Hand Injuries on Commercial Fishing and Shipping Vessels
Working on commercial fishing and shipping vessels is one of the most hazardous occupations in the United States, and injuries to the hands are among the most common claims. Hand injuries can occur both from repetitive use and devastating accidents. Some of the most common causes of hand injuries on vessel include:
- crushing accidents from loose cargo, overloaded nets and pots, and improperly secured hatches;
- getting caught in netting rigging or cables; and
- getting caught in equipment, such as conveyor belts.
Type of hand injuries that crew members suffer vary widely depending on the circumstances of the accident. Some examples of hand injuries that occur on commercial fishing and shipping vessels include:
- Broken bones,
- Severed tendons,
- Severe laceration,
- Crushed fingers or hands,
- Triangular fibrocartilage complex (TFCC),
- Carpal tunnel syndrome,
- Complex regional pain syndrome,
- Neuropathic pain,
- Carpal tunnel syndrome, and
- Finger and hand amputation.
Your medical treatment will depend on the type of hand injury you sustained. For example, amputations require expensive prosthetics and physical therapy. Unfortunately, some crew members who suffer hand injuries will have a permanent impairment that will affect their ability to return to work. It can be a life-altering injury, and you may be entitled to compensation under maritime law.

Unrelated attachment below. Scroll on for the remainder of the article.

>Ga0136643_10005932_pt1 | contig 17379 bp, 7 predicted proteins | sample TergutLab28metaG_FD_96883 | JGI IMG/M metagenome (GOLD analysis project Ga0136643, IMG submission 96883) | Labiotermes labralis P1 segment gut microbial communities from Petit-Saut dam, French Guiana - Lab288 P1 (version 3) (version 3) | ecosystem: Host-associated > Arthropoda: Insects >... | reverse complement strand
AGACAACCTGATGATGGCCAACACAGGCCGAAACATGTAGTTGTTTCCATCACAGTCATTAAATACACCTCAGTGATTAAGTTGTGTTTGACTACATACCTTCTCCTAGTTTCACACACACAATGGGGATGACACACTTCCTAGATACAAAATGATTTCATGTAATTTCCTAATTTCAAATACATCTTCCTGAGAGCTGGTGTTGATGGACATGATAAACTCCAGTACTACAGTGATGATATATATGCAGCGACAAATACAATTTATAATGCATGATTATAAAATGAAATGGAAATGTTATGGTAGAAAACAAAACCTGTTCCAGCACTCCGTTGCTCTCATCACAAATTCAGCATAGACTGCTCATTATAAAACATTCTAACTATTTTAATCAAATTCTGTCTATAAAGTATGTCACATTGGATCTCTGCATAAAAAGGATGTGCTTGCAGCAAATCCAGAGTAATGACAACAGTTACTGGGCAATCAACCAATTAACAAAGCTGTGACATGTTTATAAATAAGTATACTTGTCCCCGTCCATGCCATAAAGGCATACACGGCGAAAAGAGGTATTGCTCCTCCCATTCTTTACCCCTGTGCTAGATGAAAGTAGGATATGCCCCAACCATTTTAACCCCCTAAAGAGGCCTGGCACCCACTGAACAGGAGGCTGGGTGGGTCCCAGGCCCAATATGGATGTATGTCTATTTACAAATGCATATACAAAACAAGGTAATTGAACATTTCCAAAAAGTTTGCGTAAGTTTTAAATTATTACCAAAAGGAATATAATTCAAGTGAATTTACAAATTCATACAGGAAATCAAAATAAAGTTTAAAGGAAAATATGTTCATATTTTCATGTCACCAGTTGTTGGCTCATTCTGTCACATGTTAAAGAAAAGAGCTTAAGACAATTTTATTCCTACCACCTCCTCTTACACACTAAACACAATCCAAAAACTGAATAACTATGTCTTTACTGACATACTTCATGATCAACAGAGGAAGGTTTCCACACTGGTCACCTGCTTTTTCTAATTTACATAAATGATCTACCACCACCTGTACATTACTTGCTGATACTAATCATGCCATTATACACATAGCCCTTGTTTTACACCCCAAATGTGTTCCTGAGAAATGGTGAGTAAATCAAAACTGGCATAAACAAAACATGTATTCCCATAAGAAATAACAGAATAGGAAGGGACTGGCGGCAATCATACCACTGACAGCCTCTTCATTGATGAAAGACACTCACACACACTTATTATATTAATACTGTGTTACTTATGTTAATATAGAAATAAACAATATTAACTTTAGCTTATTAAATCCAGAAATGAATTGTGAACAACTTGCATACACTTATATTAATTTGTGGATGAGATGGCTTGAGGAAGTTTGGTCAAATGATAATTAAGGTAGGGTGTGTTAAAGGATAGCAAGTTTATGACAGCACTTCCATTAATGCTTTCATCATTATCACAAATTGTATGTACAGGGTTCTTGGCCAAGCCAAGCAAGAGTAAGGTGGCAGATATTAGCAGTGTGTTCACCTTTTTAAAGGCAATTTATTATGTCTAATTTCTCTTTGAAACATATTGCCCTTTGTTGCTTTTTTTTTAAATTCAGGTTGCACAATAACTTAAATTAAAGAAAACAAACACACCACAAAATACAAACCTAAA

Seamen aboard fishing and shipping vessels that suffer hand injuries are entitled to maintenance and cure, which covers daily living and medical expenses. Your employer must pay maintenance and cure benefits, regardless of whether or not they were at fault for your injury. An employer is only obligated to pay benefits until the seaman has reached a point where no additional treatment will help him recover.
In addition to maintenance and cure, you may be entitled to additional compensation under the doctrine of unseaworthiness and the Jones Act. The doctrine of unseaworthiness requires ship owners to provide their employees with a seaworthy vessel. A vessel is seaworthy if all parts of the ship and its equipment, including the crew, are reasonably fit for their intended use. The vessel owner is strictly liable for all injuries caused by unseaworthy conditions.
The Jones Act is a negligence-based remedy. To recover damages under the Jones Act, the injured seaman must prove that their employer was negligent, and the negligence was a cause, however small, in the seaman’s hand injury. Some examples of negligence include:
- Lack of proper guards or railing on equipment,
- Lack of appropriate safety equipment,
- Lack of established safety procedures for operating equipment, and
- Failure to properly train crew members regarding the equipment and line handling.
To learn more about your rights under maritime law, call an experienced attorney to discuss your case. Kraft Davies, PLLC is a nationally recognized leader in maritime personal injury law. Kraft Davies has significant experience representing seamen who have suffered hand injuries against vessel owners, maritime employers, and maritime insurance companies. If you or a loved one were injured in a commercial fishing or shipping accident, contact the attorneys at Kraft Davies today at 206-624-8844 or through this website.